Power Tools

C.Q. Ritty

The Glamorous Life of a Systems Engineer (SE)

Hello World! Several years ago, I bought a fancy router. This one had all of the latest bells and whistles, and I paid quite a premium for it. No, it is not the type of router that moves IP packets through the Internet. Instead, it’s an advanced woodworking power tool. I set up my new router in the garage and made two decorative picture frames. After that, I had some very grandiose plans: I intended to make a bunk bed for my son, a dollhouse for my daughter, a fancy spice rack for my wife, and I even wanted to make a rolltop desk for my study. None of those ever happened, but they all still could. After all, I have the right tools!

So, what’s the moral of this story? Simply put, tools are wonderful things, but you have to use them. If they just sit on a shelf, they are expensive space fillers. I imagine this lesson is equally applicable in many different industries; however, I’ll just focus on my beloved networking and cybersecurity world.

If you are working with a customer for a large networking or security solution, it is generally rather easy to upsell them some useful tools. Some of the more common types of tools include Network Management Systems (NMS) or Security Event and Incident Managers (SEIM). Both of these platforms can greatly help manage complex networks. The NMS will monitor, optimize, and troubleshoot the whole network, and the SEIM will analyze and correlate thousands of daily security log entries from hundreds of devices, in order to focus on specific threats or anomalies.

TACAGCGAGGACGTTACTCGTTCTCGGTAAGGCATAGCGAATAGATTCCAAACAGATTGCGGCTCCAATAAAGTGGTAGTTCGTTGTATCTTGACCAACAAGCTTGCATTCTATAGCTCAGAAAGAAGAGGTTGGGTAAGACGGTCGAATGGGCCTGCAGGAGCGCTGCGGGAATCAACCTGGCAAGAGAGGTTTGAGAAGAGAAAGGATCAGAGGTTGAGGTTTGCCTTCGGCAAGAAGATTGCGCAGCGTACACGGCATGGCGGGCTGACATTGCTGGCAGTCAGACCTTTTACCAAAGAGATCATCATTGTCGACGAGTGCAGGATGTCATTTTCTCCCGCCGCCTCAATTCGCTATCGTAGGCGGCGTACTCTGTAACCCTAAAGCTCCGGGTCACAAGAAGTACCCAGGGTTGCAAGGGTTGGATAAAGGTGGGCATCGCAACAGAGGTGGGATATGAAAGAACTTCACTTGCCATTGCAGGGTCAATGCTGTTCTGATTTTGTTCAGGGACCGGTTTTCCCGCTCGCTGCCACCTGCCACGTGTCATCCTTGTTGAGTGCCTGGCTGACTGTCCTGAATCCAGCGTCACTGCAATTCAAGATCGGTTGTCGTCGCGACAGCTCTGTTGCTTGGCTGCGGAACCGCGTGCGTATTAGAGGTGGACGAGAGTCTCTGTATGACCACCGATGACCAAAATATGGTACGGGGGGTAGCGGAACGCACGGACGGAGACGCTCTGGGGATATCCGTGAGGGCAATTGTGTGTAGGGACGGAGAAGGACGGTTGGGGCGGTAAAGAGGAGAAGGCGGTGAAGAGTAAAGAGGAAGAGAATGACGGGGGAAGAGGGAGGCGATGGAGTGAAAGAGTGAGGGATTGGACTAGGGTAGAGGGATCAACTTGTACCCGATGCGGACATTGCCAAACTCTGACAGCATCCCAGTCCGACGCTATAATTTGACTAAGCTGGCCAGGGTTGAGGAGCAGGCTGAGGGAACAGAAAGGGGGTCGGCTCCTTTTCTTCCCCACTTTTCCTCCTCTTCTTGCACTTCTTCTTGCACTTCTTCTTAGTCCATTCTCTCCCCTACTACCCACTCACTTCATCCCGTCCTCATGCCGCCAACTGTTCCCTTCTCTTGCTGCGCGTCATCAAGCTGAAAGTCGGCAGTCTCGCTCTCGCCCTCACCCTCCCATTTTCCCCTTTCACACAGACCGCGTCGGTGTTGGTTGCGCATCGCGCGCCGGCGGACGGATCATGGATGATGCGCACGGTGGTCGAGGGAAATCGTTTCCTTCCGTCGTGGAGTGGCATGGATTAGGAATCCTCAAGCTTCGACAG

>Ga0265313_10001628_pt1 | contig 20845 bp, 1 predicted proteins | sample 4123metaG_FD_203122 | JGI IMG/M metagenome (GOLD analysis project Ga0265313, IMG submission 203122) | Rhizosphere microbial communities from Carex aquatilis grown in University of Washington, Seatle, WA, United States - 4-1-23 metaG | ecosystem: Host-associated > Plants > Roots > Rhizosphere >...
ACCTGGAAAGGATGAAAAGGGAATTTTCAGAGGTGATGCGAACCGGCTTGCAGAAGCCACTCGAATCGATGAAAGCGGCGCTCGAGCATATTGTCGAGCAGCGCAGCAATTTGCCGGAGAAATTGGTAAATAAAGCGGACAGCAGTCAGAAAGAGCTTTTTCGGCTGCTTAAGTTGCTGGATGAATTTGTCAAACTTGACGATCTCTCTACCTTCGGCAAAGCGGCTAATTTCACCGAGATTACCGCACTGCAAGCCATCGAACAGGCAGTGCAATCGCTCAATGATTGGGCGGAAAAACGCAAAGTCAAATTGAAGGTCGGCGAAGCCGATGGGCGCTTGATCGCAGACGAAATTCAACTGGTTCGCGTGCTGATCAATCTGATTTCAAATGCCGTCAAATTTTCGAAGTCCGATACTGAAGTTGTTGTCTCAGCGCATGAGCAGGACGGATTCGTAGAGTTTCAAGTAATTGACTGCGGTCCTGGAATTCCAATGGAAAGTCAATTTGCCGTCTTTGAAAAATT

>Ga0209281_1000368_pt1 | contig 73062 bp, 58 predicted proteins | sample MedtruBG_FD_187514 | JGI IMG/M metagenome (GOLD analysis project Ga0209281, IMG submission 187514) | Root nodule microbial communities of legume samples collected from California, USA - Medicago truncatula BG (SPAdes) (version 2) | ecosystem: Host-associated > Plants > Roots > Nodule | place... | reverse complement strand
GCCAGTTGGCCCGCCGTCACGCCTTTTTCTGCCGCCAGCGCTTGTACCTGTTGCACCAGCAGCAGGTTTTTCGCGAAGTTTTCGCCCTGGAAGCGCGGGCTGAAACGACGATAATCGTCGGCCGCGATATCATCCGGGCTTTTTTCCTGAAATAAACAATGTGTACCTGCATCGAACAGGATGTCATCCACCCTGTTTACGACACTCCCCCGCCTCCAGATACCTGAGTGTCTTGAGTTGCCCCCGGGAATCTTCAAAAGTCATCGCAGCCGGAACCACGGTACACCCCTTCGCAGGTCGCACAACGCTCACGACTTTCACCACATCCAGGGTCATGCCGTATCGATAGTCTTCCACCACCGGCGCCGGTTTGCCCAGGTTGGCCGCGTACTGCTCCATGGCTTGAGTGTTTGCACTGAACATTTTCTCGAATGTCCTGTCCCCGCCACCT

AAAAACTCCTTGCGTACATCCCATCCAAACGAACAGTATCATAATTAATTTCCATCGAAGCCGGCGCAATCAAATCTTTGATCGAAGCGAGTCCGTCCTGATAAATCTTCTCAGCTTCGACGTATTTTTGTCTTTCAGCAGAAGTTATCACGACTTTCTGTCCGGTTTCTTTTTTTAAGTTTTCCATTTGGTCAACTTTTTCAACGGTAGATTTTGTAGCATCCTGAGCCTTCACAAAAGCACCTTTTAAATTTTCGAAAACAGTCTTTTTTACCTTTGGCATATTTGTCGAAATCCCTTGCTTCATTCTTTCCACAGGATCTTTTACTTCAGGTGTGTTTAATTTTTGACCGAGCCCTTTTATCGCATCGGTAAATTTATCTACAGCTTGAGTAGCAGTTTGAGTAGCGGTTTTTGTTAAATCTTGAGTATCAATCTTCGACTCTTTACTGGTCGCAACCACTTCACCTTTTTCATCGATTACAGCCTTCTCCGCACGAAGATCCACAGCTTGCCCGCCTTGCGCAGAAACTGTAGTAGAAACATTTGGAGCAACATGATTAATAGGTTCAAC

Here’s the downside to tools like an NMS, SEIM, or even a power router – they are complex, and they absolutely need trained operators. This requirement often intimidates would-be users. And so, these tools may just sit on a shelf. As an SE, I find this to be entirely unacceptable.

An underutilized networking or security tool is a waste of money. Worse yet, it is a wasted opportunity to improve the network and keep the customers happy. Many networks have been breached – including a famous retail chain that was specifically Targeted – even though they already had all of the appropriate security tools. They just didn’t know how to use them. Personally, I would not let this happen to any of my customers.

If I sell advanced network management and security tools, I will work side-by-side with my customers to ensure that they are optimally configured. If possible, I will make sure that the client sends their Ops Engineers to training, or we will bring training to them. Dust collectors, other than the one in my garage, are absolutely forbidden in my territory.

Stay tuned for more nerdy columns about my experiences as an SE.

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